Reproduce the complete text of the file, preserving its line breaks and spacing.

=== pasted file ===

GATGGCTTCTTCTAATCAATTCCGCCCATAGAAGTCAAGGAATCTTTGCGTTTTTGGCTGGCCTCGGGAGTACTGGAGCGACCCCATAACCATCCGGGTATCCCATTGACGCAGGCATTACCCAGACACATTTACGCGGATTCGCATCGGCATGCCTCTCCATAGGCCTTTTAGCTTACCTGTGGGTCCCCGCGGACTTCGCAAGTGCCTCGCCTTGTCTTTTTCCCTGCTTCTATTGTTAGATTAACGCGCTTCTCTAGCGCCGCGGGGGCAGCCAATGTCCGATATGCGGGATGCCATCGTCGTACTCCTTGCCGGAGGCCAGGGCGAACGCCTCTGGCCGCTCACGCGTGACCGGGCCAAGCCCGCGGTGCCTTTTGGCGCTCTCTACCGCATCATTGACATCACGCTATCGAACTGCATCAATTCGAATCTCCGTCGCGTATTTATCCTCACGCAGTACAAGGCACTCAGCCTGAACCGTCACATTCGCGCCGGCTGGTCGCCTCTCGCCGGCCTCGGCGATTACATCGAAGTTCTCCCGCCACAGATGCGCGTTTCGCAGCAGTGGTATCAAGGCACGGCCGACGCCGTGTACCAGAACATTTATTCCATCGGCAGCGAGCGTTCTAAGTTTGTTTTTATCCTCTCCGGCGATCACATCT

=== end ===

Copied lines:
GATGGCTTCTTCTAATCAATTCCGCCCATAGAAGTCAAGGAATCTTTGCGTTTTTGGCTGGCCTCGGGAGTACTGGAGCGACCCCATAACCATCCGGGTATCCCATTGACGCAGGCATTACCCAGACACATTTACGCGGATTCGCATCGGCATGCCTCTCCATAGGCCTTTTAGCTTACCTGTGGGTCCCCGCGGACTTCGCAAGTGCCTCGCCTTGTCTTTTTCCCTGCTTCTATTGTTAGATTAACGCGCTTCTCTAGCGCCGCGGGGGCAGCCAATGTCCGATATGCGGGATGCCATCGTCGTACTCCTTGCCGGAGGCCAGGGCGAACGCCTCTGGCCGCTCACGCGTGACCGGGCCAAGCCCGCGGTGCCTTTTGGCGCTCTCTACCGCATCATTGACATCACGCTATCGAACTGCATCAATTCGAATCTCCGTCGCGTATTTATCCTCACGCAGTACAAGGCACTCAGCCTGAACCGTCACATTCGCGCCGGCTGGTCGCCTCTCGCCGGCCTCGGCGATTACATCGAAGTTCTCCCGCCACAGATGCGCGTTTCGCAGCAGTGGTATCAAGGCACGGCCGACGCCGTGTACCAGAACATTTATTCCATCGGCAGCGAGCGTTCTAAGTTTGTTTTTATCCTCTCCGGCGATCACATCT